The BBC still has questions to answer after an inquiry into Panorama's Diana interview, a senior Tory MP has said.
The report found Martin Bashir used deception to get the 1995 scoop.
Julian Knight, chairman of a committee that scrutinises the organisation, told the BBC he wanted to know why Bashir was rehired as a correspondent in 2016 and later promoted to religion editor.
He has written to the BBC's director general Tim Davie ahead of a private committee meeting on Wednesday.
Speaking on BBC Radio 4's Today programme, he questioned why Bashir was "good enough" to be re-employed by the BBC, if he had been found to lie and had had to resign from US news and chat network MSNBC in 2013 over controversial remarks.
Mr Knight, chairman of the House of Commons Digital, Culture, Media and Sport Committee, added: "I would also want to know, what precisely did he do in his job? He wasn't on air a great deal."
The BBC has defended rehiring Bashir, saying the post was filled after a competitive interview process. Bashir left the BBC earlier this month without a pay-off.
Mr Knight said the BBC should have an "open mind" about compensation for whistleblowers, such as graphic designer Matt Wiessler, who raised concerns about fake bank statements he produced for Bashir.
And he questioned a proposal by former BBC chairman Lord Grade for a new editorial board - instead calling for editorial policy to be strengthened at the corporation.
"I do wonder whether or not it will be a talking shop full of people with big salaries," he said.
The independent inquiry by former senior judge Lord Dyson found Bashir was unreliable and dishonest, and that the corporation fell short of its high standards when answering questions about the 1995 interview.
Since the report was published on Thursday, the Duke of Cambridge has blamed BBC failings for fuelling his mother's paranoia and worsening his parents' relationship. The Duke of Sussex has also spoken about the hurt caused by the interview.
Broadcast in November 1995, the interview marked the first time a serving royal had spoken in such candid terms about life in the Royal Family or relationships with other royals. Shortly afterwards, the Queen wrote to Prince Charles and Princess Diana telling them to divorce.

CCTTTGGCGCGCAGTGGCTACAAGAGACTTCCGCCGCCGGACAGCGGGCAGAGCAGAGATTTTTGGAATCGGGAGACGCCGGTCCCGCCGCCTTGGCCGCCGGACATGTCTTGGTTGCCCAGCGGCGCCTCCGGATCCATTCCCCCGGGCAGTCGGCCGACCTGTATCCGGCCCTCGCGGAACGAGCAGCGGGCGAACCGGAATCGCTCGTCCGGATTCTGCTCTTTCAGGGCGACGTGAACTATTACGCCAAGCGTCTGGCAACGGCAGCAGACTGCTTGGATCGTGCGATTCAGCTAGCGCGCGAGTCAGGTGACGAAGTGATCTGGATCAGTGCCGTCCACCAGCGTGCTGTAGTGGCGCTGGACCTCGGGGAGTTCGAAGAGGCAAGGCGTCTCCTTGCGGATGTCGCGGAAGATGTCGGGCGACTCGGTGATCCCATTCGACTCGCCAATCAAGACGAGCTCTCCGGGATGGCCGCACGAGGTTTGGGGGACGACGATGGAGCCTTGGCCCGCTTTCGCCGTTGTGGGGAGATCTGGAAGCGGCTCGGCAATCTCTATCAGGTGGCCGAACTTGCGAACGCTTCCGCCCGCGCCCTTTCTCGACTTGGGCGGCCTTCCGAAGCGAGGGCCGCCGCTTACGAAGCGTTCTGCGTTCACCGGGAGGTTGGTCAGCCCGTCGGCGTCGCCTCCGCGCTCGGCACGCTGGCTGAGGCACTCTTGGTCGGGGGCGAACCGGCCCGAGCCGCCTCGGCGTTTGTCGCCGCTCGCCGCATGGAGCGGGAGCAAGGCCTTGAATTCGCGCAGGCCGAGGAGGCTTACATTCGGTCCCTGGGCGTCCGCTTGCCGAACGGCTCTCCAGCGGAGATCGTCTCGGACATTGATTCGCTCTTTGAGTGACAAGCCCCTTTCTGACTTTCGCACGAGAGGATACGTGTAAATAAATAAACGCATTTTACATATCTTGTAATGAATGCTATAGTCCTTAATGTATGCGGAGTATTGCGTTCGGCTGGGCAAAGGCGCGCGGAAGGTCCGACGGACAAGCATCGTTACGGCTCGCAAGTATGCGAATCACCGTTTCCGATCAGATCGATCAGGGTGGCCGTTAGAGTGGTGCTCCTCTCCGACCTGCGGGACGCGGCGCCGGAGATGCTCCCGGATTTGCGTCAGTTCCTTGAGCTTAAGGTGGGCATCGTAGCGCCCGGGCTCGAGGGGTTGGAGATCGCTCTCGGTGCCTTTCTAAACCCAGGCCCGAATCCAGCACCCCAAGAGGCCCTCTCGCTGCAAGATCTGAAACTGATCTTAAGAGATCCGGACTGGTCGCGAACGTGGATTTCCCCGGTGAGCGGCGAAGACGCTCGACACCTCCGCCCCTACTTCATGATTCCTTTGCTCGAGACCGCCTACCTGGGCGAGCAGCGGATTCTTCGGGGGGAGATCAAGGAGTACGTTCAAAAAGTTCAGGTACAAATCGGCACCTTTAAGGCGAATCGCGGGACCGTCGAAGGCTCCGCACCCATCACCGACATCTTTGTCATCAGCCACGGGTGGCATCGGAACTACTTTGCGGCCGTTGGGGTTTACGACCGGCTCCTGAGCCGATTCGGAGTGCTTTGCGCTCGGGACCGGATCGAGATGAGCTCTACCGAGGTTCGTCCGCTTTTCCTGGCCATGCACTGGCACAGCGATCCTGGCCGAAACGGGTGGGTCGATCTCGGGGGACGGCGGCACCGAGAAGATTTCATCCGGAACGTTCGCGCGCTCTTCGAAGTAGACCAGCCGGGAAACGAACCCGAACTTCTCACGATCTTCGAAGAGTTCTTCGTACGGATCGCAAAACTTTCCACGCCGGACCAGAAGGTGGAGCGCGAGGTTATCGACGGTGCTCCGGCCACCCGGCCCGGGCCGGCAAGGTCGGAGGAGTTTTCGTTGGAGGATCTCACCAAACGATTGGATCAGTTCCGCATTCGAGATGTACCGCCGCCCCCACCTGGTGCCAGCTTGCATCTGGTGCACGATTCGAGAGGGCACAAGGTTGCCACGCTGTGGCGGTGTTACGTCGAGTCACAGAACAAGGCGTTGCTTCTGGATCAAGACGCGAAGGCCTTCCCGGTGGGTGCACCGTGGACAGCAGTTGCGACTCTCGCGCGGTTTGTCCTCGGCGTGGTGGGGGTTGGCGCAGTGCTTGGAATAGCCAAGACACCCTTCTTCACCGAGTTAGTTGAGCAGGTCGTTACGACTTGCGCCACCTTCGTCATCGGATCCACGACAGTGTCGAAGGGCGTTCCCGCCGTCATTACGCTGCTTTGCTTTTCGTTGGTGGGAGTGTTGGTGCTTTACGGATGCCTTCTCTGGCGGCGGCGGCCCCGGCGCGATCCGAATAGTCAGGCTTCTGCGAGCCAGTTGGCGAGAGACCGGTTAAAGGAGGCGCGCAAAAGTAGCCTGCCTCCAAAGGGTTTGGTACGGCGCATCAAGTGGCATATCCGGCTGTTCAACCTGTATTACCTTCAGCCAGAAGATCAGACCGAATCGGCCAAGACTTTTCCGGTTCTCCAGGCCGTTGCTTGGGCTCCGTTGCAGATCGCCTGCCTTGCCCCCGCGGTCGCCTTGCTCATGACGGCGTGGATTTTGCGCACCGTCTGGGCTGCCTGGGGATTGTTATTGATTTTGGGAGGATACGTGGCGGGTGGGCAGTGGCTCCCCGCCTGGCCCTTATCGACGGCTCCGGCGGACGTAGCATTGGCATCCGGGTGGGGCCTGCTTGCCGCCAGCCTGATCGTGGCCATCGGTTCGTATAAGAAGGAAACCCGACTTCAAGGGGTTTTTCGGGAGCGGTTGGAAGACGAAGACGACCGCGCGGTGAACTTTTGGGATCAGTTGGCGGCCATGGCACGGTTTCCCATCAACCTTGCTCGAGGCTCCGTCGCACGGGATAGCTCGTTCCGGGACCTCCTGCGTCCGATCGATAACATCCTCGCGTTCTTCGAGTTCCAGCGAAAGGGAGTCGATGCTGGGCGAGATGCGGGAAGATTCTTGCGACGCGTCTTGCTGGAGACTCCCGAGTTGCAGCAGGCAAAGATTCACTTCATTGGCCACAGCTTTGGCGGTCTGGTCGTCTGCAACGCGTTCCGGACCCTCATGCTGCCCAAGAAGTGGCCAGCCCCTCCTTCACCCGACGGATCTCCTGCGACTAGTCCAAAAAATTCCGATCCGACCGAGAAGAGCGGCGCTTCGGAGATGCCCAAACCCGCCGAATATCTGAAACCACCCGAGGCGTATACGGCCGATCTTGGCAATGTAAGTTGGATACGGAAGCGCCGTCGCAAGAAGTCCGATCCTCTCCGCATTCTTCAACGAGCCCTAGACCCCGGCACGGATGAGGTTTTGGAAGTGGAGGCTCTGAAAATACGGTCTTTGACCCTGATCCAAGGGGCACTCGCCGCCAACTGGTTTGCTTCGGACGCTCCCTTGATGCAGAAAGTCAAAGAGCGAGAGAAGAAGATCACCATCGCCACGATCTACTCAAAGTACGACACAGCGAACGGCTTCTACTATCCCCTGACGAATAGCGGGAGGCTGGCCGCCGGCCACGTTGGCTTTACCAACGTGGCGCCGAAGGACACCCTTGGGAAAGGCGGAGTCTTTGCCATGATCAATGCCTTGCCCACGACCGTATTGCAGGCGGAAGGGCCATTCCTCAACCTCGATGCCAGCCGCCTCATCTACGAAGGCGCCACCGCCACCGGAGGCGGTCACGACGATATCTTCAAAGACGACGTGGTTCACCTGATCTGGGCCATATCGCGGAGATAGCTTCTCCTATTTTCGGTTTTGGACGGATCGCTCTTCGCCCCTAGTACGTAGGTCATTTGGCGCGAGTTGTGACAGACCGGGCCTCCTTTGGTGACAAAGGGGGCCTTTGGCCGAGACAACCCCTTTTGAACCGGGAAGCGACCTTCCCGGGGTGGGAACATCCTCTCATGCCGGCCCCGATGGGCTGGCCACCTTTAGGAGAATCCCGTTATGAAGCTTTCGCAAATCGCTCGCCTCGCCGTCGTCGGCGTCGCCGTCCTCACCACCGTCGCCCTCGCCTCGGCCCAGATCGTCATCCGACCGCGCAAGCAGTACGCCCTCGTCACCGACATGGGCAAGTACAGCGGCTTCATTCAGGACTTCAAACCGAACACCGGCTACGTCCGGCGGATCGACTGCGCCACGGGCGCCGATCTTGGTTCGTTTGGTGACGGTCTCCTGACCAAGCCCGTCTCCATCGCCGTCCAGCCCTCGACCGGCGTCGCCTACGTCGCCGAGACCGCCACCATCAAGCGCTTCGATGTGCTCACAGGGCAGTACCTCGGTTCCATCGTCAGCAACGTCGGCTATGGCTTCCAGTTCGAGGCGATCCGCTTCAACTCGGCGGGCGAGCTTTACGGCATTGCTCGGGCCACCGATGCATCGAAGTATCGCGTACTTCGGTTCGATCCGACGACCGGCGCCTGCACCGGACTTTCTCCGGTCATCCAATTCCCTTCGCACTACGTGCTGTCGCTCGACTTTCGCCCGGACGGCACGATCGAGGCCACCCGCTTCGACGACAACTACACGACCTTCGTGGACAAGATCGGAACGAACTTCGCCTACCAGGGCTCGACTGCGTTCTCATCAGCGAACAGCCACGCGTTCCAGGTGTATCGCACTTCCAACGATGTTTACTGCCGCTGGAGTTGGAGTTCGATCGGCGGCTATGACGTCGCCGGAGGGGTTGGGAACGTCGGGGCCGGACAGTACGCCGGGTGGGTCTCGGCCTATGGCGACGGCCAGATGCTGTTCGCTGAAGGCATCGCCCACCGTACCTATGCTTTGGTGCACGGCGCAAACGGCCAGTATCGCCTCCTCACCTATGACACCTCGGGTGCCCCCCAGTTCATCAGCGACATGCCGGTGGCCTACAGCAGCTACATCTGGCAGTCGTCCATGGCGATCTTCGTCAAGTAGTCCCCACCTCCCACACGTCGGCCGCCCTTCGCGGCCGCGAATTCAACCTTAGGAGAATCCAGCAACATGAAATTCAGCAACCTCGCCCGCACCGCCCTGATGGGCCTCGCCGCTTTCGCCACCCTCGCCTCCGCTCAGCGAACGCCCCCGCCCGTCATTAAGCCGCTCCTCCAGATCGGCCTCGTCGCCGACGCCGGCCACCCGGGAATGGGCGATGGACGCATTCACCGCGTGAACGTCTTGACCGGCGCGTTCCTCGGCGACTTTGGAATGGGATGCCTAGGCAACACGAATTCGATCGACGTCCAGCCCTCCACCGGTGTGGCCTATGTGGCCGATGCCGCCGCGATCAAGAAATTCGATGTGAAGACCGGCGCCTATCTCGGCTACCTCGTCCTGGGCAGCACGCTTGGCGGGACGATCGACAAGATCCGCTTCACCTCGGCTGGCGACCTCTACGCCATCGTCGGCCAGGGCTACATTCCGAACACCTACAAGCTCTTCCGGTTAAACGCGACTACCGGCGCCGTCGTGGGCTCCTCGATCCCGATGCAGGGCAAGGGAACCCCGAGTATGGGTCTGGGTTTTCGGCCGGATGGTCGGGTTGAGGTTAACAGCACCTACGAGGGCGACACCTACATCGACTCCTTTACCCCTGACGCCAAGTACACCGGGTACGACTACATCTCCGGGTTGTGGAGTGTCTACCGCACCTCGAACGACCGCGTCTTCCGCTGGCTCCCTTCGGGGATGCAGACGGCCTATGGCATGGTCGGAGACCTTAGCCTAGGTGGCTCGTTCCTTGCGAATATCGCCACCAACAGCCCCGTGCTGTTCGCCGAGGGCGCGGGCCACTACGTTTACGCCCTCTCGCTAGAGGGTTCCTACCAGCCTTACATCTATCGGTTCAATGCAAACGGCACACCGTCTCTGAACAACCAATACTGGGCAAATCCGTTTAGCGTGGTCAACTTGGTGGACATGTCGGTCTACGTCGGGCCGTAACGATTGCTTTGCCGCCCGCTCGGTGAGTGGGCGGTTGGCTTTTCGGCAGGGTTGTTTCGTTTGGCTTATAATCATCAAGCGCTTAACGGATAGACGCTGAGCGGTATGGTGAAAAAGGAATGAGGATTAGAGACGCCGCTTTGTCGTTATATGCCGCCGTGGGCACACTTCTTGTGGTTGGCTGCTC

The princess died in 1997, after the car she was in crashed in the Pont de l'Alma tunnel, in Paris.
Reacting to the inquiry findings, Prime Minister Boris Johnson said on Friday the BBC should take "every possible step to make sure nothing like this ever happens again". Ministers have suggested the BBC's governance might need reform.
Next year will see a mid-term review of the corporation's royal charter - an agreement with the government over what the BBC intends to do, including how it is funded and run.
But Newsnight's Nicholas Watt said the talk in Whitehall was that the charter review was just a health check and the current BBC board could be allowed to carry out the job of improving governance.
The BBC has insisted it has made fundamental changes in governance since the 1990s.
Speaking on BBC Radio 4's Today programme, the BBC's former chief operating officer Caroline Thomson, called for the introduction of a series of measures to restore trust "among BBC journalists and staff as well as among the public".
Instead of an editorial board, she suggested the introduction of a new non-executive board member with dedicated responsibility for news and editorial matters who could be "the face of transparency" and available to those who would like to whistleblow.
During Princess Diana's interview with Bashir for Panorama, the princess spoke about her unhappy marriage to Prince Charles, and famously said: "There were three of us in this marriage."
The inquiry was commissioned by the BBC last year, after Earl Spencer - Diana's brother - went public with his concerns about the tactics used to get the interview.
Ofcom - the media watchdog - said it would be talking to the BBC about what further action might be needed.
What did the inquiry conclude?
Lord Dyson concluded:
- Bashir had faked documents - bank statements designed to suggest Princess Diana was under surveillance - to win the trust of her brother Earl Spencer, and eventually gain access to the princess
- As media interest in the interview increased, the BBC covered up what it had learned about how Bashir secured the interview
- The 1996 internal probe, led by the then director of news Tony Hall - now Lord Hall, who later became the BBC director general - into initial complaints had been "woefully ineffective"
- A note written by Diana said she had no regrets about the broadcast and Bashir did not show her the faked documents. It was taken by the BBC as evidence that the forgery had not influenced her decision to be interviewed - but the inquiry said the BBC should have considered the possibility that the documents were shown to Earl Spencer to influence his sister